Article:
After months of deliberation between the Truth or Consequences City Commission and the city’s Public Utility Advisory Board, commission members rendered a majority decision to advance proposed revisions to the municipality’s Customer Generated Renewable Energy Program (Ordinance No.735) to publication with a minor addition Wednesday, September 14. With this action, the measure will be published and community members provided an opportunity to review the proposed changes. The ordinance will then return to the city commission in October for a scheduled public hearing and final consideration by the board.
While poised to move to publication of this measure during their August 24 regular meeting, commissioners recognized concerns raised by mayor pro-tem Rolf Hechler, and instead opted to postpone their decision to await a legal review. During discussion of the ordinance at that session, Hechler noted how approximately 80 current utility customers who established private solar arrays in compliance with what proved to be an illegal 90-percent generation limit, would be subject to a significant cut in return payment for excess energy they generate. Although the “illegal” generation limit was eliminated in the proposed revisions, Hechler maintained the changes would be unfair to the customers who originally complied with the erroneous limit, as they would be forced to accept a payback reduction for excess energy they generate. It was noted that customers in this position were receiving approximately 13-cents per kilowatt-hour for excess energy generated, and that the proposed ordinance revisions would reduce their repayment rate to nearer 6-cents per kilowatt hour.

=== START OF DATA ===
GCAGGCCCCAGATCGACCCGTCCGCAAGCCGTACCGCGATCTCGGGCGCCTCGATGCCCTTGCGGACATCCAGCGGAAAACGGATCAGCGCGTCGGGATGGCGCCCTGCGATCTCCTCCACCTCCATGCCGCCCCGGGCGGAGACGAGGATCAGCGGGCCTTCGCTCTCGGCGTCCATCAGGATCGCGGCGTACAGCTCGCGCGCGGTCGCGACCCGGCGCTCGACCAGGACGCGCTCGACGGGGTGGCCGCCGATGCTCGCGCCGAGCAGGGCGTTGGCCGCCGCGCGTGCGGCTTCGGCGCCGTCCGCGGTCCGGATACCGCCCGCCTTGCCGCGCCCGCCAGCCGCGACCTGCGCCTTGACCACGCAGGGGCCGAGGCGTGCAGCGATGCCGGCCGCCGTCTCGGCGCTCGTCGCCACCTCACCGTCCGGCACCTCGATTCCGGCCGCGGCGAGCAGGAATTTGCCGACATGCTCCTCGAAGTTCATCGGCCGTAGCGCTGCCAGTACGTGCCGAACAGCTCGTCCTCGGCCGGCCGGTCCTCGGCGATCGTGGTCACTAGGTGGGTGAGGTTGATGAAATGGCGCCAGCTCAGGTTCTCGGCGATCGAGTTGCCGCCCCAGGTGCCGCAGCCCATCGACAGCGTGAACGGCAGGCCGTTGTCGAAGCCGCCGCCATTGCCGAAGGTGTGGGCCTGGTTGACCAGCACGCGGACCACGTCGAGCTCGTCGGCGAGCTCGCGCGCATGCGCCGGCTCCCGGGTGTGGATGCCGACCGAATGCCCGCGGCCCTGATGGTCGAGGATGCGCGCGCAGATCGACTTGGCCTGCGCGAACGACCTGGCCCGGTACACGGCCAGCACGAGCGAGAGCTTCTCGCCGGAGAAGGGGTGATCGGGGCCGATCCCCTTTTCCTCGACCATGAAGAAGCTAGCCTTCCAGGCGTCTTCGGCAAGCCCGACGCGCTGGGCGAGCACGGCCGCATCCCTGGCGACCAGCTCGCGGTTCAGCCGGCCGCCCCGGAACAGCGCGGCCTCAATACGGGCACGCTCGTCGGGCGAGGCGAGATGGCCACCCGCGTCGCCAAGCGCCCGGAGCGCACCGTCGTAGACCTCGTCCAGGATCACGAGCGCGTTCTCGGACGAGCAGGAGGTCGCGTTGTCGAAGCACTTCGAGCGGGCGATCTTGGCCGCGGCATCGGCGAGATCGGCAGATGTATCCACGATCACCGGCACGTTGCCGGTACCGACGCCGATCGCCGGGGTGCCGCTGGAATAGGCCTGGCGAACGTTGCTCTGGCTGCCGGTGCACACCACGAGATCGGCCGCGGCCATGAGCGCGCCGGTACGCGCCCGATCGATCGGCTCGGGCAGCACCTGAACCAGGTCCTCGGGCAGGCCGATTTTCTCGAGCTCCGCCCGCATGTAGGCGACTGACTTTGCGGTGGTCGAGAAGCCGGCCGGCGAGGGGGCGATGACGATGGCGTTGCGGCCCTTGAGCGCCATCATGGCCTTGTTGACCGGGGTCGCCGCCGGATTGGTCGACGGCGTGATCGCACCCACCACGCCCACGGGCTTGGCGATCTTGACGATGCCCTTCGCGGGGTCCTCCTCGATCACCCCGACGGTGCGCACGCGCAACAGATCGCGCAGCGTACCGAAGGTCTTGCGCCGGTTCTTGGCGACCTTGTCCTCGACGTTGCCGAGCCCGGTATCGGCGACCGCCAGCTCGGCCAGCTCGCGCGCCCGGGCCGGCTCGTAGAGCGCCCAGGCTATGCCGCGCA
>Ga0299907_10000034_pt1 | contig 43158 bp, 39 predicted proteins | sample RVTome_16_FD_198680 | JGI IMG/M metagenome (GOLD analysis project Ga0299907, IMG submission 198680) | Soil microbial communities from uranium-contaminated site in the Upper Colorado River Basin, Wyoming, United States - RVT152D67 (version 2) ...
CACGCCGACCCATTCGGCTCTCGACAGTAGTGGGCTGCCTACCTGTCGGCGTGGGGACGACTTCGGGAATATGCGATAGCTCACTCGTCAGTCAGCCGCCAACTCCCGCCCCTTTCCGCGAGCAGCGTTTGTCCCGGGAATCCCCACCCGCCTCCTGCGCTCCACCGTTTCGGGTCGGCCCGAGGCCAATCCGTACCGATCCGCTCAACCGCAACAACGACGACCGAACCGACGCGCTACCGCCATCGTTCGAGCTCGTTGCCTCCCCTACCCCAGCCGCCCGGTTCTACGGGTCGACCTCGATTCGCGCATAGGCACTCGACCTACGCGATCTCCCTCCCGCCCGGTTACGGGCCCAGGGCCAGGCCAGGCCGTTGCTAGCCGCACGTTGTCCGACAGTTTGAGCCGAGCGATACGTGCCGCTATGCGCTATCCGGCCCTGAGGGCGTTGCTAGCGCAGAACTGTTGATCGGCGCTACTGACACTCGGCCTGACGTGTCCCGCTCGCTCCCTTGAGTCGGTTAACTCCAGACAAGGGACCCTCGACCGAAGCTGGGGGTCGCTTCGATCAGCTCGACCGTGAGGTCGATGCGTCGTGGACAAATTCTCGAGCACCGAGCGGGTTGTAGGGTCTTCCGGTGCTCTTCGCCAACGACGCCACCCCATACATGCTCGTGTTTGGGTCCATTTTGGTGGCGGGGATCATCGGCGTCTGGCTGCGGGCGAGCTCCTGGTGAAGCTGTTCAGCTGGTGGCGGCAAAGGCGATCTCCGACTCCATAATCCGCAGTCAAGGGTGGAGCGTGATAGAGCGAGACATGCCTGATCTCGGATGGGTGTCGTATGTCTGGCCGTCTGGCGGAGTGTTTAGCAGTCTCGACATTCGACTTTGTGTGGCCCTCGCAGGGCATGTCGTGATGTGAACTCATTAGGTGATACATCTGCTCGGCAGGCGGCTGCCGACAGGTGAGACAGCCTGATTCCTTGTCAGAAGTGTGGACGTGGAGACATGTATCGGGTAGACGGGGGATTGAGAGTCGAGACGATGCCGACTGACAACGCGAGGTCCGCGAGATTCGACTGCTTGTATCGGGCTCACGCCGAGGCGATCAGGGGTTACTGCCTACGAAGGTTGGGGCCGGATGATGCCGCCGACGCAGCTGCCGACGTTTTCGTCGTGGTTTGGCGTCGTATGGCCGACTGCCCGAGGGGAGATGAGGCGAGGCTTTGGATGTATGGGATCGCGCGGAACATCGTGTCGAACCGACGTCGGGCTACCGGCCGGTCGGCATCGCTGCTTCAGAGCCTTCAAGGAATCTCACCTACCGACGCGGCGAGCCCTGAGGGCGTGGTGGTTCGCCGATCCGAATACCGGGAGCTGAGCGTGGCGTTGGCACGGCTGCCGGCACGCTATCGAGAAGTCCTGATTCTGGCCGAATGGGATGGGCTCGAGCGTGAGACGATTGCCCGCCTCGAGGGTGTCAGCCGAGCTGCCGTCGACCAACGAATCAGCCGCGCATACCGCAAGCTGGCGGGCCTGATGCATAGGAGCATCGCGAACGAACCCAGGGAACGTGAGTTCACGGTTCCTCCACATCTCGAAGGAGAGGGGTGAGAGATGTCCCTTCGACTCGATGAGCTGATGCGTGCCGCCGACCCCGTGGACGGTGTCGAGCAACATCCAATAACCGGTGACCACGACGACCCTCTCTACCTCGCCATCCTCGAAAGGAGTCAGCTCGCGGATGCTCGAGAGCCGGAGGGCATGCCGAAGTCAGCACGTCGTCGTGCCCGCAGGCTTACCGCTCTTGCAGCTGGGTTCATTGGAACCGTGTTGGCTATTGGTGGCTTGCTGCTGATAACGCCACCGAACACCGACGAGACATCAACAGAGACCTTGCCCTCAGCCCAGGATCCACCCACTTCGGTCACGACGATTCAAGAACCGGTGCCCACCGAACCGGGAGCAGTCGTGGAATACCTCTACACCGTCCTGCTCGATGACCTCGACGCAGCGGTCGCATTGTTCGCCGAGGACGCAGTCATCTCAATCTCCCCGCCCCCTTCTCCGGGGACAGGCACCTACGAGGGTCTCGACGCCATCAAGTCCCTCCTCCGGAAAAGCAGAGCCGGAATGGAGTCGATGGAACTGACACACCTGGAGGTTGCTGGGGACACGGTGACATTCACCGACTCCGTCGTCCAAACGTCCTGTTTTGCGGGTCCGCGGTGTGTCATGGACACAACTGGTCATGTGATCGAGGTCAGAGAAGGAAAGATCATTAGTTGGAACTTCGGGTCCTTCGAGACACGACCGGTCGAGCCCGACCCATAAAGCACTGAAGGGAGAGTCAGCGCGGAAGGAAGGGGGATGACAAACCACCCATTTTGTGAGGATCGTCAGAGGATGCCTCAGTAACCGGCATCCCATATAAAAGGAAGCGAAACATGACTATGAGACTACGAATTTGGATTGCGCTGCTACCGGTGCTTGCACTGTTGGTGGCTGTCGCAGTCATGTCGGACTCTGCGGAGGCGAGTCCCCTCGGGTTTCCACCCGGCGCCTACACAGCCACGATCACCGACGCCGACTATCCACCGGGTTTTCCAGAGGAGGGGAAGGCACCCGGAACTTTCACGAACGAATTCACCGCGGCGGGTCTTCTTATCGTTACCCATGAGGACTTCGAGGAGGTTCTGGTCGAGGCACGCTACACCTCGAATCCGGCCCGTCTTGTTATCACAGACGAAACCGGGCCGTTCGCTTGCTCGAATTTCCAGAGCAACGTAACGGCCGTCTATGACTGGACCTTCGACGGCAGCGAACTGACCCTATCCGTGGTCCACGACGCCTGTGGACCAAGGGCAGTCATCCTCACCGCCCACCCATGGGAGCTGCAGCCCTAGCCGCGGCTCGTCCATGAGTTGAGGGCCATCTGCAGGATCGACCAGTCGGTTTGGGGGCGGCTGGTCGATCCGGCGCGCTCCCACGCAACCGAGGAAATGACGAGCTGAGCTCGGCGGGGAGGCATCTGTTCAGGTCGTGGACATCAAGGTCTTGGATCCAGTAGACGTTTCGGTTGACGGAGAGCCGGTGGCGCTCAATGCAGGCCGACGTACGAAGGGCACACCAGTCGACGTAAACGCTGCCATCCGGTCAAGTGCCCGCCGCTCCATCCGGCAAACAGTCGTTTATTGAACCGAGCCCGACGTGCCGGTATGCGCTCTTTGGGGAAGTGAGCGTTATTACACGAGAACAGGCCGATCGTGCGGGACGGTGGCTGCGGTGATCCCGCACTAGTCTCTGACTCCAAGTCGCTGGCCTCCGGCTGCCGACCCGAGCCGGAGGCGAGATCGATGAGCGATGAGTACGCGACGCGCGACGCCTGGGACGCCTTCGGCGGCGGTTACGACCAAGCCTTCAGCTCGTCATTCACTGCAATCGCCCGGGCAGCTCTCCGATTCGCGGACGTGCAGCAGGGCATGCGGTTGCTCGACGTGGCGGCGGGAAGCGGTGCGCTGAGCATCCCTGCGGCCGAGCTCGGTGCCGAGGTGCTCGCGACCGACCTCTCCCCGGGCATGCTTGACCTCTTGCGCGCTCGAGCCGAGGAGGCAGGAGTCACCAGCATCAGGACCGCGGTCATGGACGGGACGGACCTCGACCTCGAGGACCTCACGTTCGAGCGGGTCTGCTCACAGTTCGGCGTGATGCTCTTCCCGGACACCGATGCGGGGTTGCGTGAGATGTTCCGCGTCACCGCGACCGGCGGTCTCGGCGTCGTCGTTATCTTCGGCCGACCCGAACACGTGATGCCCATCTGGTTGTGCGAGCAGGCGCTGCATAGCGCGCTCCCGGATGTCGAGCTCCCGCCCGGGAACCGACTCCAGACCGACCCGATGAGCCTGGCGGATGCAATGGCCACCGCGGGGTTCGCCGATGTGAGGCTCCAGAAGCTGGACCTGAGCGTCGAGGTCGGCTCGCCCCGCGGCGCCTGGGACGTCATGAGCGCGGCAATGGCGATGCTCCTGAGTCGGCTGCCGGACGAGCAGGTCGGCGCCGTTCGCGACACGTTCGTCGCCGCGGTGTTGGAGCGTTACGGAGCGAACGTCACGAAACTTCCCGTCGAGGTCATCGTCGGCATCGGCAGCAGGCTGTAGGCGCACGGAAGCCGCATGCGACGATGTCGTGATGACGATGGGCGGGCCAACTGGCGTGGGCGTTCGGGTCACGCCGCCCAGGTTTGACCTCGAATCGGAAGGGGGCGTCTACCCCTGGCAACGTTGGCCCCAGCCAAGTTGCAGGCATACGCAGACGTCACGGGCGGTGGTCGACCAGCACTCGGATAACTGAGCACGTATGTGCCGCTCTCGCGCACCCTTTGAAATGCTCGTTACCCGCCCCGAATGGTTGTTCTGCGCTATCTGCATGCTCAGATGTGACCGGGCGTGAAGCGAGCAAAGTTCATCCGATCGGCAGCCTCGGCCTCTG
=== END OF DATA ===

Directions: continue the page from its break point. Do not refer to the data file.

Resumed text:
In response to this situation, Hechler suggested the city consider a grandfather clause which would allow individuals restricted by the soon-to-be-defunct 90-percent generation limit to continue receiving the approximate 13-cents per kilowatt hour rate. City attorney Jay Rubin and contracted city attorney John Appel were tasked with examining this concern, as well as the potential of establishing a grandfather clause.
In returning to the proposed ordinance September 14, commissioners reviewed a formal letter responding to the board’s concerns that was prepared by Appel.
The communication first affirmed that payment in excess of the city’s “avoided costs” (costs the city incurs in obtaining electricity) does not pose any issues with the state’s anti-donation clause. Appel, who was in attendance by phone, said a federal policy established in 1978 directs municipalities to implement a “reasonable” rate structure. He said this regulation does not discriminate against cities paying out less than their avoided costs, but also does not require such municipalities to pay out more than the avoided cost rate.